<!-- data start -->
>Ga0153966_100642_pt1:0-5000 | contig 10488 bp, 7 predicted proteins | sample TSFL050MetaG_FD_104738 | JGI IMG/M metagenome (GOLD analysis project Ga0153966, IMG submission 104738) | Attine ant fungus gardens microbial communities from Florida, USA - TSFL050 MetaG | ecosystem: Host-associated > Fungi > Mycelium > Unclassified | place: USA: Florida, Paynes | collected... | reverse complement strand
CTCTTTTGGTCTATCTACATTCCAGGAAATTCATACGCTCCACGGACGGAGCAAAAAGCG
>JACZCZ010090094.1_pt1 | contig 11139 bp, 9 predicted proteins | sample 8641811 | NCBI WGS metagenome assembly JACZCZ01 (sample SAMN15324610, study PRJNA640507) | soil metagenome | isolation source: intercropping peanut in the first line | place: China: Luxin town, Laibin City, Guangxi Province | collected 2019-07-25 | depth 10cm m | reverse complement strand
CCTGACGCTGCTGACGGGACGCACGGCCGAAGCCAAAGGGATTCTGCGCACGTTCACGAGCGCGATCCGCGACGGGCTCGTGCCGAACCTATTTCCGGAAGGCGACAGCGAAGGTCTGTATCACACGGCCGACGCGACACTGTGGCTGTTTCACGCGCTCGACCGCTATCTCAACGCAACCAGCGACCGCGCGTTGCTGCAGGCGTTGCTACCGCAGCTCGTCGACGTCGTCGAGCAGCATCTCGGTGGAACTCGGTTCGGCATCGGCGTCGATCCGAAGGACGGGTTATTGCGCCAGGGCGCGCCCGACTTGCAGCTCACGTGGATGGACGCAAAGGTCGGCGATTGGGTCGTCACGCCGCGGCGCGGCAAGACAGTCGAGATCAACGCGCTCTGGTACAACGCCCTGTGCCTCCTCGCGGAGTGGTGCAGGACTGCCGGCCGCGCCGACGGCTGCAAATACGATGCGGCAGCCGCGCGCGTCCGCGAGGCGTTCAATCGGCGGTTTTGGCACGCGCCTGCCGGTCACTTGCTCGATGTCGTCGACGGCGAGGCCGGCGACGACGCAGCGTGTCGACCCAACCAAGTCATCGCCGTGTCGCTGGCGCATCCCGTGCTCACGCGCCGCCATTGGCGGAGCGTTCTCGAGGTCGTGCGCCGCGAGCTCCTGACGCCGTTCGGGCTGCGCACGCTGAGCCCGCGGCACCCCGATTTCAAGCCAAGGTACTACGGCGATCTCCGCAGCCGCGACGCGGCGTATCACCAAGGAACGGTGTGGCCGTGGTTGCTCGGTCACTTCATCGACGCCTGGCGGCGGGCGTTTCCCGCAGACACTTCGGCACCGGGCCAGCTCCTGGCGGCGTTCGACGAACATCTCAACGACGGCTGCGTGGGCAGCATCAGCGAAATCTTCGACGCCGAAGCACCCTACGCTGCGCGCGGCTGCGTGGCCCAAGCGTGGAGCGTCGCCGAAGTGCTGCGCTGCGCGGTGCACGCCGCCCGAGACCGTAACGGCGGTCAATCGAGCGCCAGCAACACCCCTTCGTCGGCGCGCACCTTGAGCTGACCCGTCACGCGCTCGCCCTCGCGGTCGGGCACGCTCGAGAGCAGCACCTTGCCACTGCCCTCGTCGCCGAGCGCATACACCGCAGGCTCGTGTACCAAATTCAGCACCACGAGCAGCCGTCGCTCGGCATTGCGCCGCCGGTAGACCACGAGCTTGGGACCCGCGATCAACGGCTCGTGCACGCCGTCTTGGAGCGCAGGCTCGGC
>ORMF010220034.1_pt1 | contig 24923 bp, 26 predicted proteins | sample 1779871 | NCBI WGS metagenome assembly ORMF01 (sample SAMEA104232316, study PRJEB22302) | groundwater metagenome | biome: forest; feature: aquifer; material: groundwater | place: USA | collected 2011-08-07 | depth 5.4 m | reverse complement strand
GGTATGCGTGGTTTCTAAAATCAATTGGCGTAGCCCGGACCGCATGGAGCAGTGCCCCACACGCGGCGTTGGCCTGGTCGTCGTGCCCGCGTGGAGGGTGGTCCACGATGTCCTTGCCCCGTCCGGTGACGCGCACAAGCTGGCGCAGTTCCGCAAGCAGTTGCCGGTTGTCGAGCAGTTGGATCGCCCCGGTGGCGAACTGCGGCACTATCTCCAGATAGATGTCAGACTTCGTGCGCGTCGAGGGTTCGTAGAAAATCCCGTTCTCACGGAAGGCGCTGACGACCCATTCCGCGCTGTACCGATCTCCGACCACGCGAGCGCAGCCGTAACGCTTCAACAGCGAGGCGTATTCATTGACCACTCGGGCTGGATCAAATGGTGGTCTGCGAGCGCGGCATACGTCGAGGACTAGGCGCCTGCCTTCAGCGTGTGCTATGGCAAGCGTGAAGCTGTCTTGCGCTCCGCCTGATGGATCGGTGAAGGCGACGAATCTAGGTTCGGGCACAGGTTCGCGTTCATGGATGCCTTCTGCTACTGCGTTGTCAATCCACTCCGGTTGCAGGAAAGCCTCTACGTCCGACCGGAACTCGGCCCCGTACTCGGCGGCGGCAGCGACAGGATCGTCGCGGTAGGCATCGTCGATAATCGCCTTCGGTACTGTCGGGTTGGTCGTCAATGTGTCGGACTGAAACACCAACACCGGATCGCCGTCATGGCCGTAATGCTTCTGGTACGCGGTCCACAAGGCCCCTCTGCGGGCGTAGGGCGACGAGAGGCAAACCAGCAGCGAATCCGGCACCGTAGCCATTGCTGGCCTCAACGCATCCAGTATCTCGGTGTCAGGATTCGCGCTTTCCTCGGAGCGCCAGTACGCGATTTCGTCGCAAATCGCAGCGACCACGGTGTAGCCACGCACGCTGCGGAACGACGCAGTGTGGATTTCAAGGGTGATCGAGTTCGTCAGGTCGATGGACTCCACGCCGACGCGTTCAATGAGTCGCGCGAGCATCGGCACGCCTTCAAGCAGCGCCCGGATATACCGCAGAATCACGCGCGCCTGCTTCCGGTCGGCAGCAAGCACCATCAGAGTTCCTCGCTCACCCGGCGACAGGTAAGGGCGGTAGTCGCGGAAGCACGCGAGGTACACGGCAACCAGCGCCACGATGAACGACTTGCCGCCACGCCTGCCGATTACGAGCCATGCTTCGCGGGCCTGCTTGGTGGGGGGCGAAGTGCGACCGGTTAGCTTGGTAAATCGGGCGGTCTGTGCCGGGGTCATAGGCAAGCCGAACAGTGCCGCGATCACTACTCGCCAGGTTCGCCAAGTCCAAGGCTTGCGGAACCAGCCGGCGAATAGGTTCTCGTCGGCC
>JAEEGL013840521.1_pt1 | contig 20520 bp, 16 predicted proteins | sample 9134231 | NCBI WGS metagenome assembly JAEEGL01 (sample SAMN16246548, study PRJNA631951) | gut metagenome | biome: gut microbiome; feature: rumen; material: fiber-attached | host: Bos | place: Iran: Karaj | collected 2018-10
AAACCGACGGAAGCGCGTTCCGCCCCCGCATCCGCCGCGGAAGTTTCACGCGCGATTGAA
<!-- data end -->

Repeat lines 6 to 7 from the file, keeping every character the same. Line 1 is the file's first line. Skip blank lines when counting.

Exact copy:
GGTATGCGTGGTTTCTAAAATCAATTGGCGTAGCCCGGACCGCATGGAGCAGTGCCCCACACGCGGCGTTGGCCTGGTCGTCGTGCCCGCGTGGAGGGTGGTCCACGATGTCCTTGCCCCGTCCGGTGACGCGCACAAGCTGGCGCAGTTCCGCAAGCAGTTGCCGGTTGTCGAGCAGTTGGATCGCCCCGGTGGCGAACTGCGGCACTATCTCCAGATAGATGTCAGACTTCGTGCGCGTCGAGGGTTCGTAGAAAATCCCGTTCTCACGGAAGGCGCTGACGACCCATTCCGCGCTGTACCGATCTCCGACCACGCGAGCGCAGCCGTAACGCTTCAACAGCGAGGCGTATTCATTGACCACTCGGGCTGGATCAAATGGTGGTCTGCGAGCGCGGCATACGTCGAGGACTAGGCGCCTGCCTTCAGCGTGTGCTATGGCAAGCGTGAAGCTGTCTTGCGCTCCGCCTGATGGATCGGTGAAGGCGACGAATCTAGGTTCGGGCACAGGTTCGCGTTCATGGATGCCTTCTGCTACTGCGTTGTCAATCCACTCCGGTTGCAGGAAAGCCTCTACGTCCGACCGGAACTCGGCCCCGTACTCGGCGGCGGCAGCGACAGGATCGTCGCGGTAGGCATCGTCGATAATCGCCTTCGGTACTGTCGGGTTGGTCGTCAATGTGTCGGACTGAAACACCAACACCGGATCGCCGTCATGGCCGTAATGCTTCTGGTACGCGGTCCACAAGGCCCCTCTGCGGGCGTAGGGCGACGAGAGGCAAACCAGCAGCGAATCCGGCACCGTAGCCATTGCTGGCCTCAACGCATCCAGTATCTCGGTGTCAGGATTCGCGCTTTCCTCGGAGCGCCAGTACGCGATTTCGTCGCAAATCGCAGCGACCACGGTGTAGCCACGCACGCTGCGGAACGACGCAGTGTGGATTTCAAGGGTGATCGAGTTCGTCAGGTCGATGGACTCCACGCCGACGCGTTCAATGAGTCGCGCGAGCATCGGCACGCCTTCAAGCAGCGCCCGGATATACCGCAGAATCACGCGCGCCTGCTTCCGGTCGGCAGCAAGCACCATCAGAGTTCCTCGCTCACCCGGCGACAGGTAAGGGCGGTAGTCGCGGAAGCACGCGAGGTACACGGCAACCAGCGCCACGATGAACGACTTGCCGCCACGCCTGCCGATTACGAGCCATGCTTCGCGGGCCTGCTTGGTGGGGGGCGAAGTGCGACCGGTTAGCTTGGTAAATCGGGCGGTCTGTGCCGGGGTCATAGGCAAGCCGAACAGTGCCGCGATCACTACTCGCCAGGTTCGCCAAGTCCAAGGCTTGCGGAACCAGCCGGCGAATAGGTTCTCGTCGGCC
>JAEEGL013840521.1_pt1 | contig 20520 bp, 16 predicted proteins | sample 9134231 | NCBI WGS metagenome assembly JAEEGL01 (sample SAMN16246548, study PRJNA631951) | gut metagenome | biome: gut microbiome; feature: rumen; material: fiber-attached | host: Bos | place: Iran: Karaj | collected 2018-10